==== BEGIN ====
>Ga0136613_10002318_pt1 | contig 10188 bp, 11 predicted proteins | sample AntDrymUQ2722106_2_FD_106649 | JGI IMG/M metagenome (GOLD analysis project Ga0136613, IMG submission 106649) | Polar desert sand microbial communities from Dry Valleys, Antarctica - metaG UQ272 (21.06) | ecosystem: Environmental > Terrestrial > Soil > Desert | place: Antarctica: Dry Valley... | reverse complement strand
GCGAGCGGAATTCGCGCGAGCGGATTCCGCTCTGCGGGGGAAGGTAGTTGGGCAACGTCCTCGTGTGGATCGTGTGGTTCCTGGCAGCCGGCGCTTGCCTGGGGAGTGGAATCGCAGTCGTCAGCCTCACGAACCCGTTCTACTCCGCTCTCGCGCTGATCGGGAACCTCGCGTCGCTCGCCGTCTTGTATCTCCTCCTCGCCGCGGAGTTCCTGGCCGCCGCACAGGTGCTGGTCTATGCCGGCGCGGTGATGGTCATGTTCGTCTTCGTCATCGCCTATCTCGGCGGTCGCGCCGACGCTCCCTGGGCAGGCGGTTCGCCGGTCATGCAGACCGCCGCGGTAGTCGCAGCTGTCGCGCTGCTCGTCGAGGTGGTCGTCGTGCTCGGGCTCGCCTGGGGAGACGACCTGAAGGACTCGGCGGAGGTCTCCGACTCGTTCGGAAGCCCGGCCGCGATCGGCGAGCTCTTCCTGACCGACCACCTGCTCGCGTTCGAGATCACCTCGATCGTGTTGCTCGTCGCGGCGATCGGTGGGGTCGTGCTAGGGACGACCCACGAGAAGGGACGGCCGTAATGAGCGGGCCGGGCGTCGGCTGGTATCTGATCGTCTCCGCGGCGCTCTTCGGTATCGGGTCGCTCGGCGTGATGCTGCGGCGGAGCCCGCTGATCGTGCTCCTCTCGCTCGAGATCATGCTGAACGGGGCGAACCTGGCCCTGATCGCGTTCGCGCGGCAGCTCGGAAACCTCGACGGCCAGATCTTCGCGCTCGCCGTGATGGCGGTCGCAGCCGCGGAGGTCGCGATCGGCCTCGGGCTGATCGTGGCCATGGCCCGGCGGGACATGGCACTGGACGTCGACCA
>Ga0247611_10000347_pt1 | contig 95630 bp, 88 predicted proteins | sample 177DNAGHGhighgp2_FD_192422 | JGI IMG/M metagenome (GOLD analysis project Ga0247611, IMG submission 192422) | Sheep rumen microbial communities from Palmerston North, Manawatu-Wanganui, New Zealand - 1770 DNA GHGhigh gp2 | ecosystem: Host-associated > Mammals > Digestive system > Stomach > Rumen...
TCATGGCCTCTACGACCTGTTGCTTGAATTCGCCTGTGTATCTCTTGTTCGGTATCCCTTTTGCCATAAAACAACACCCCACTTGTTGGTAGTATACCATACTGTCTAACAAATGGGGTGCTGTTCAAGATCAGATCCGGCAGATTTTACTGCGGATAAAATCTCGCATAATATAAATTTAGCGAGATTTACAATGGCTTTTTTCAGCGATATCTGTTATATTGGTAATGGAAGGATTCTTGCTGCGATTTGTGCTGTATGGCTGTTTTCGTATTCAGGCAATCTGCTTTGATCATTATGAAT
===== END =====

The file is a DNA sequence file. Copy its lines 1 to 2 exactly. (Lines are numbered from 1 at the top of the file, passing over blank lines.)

>Ga0136613_10002318_pt1 | contig 10188 bp, 11 predicted proteins | sample AntDrymUQ2722106_2_FD_106649 | JGI IMG/M metagenome (GOLD analysis project Ga0136613, IMG submission 106649) | Polar desert sand microbial communities from Dry Valleys, Antarctica - metaG UQ272 (21.06) | ecosystem: Environmental > Terrestrial > Soil > Desert | place: Antarctica: Dry Valley... | reverse complement strand
GCGAGCGGAATTCGCGCGAGCGGATTCCGCTCTGCGGGGGAAGGTAGTTGGGCAACGTCCTCGTGTGGATCGTGTGGTTCCTGGCAGCCGGCGCTTGCCTGGGGAGTGGAATCGCAGTCGTCAGCCTCACGAACCCGTTCTACTCCGCTCTCGCGCTGATCGGGAACCTCGCGTCGCTCGCCGTCTTGTATCTCCTCCTCGCCGCGGAGTTCCTGGCCGCCGCACAGGTGCTGGTCTATGCCGGCGCGGTGATGGTCATGTTCGTCTTCGTCATCGCCTATCTCGGCGGTCGCGCCGACGCTCCCTGGGCAGGCGGTTCGCCGGTCATGCAGACCGCCGCGGTAGTCGCAGCTGTCGCGCTGCTCGTCGAGGTGGTCGTCGTGCTCGGGCTCGCCTGGGGAGACGACCTGAAGGACTCGGCGGAGGTCTCCGACTCGTTCGGAAGCCCGGCCGCGATCGGCGAGCTCTTCCTGACCGACCACCTGCTCGCGTTCGAGATCACCTCGATCGTGTTGCTCGTCGCGGCGATCGGTGGGGTCGTGCTAGGGACGACCCACGAGAAGGGACGGCCGTAATGAGCGGGCCGGGCGTCGGCTGGTATCTGATCGTCTCCGCGGCGCTCTTCGGTATCGGGTCGCTCGGCGTGATGCTGCGGCGGAGCCCGCTGATCGTGCTCCTCTCGCTCGAGATCATGCTGAACGGGGCGAACCTGGCCCTGATCGCGTTCGCGCGGCAGCTCGGAAACCTCGACGGCCAGATCTTCGCGCTCGCCGTGATGGCGGTCGCAGCCGCGGAGGTCGCGATCGGCCTCGGGCTGATCGTGGCCATGGCCCGGCGGGACATGGCACTGGACGTCGACCA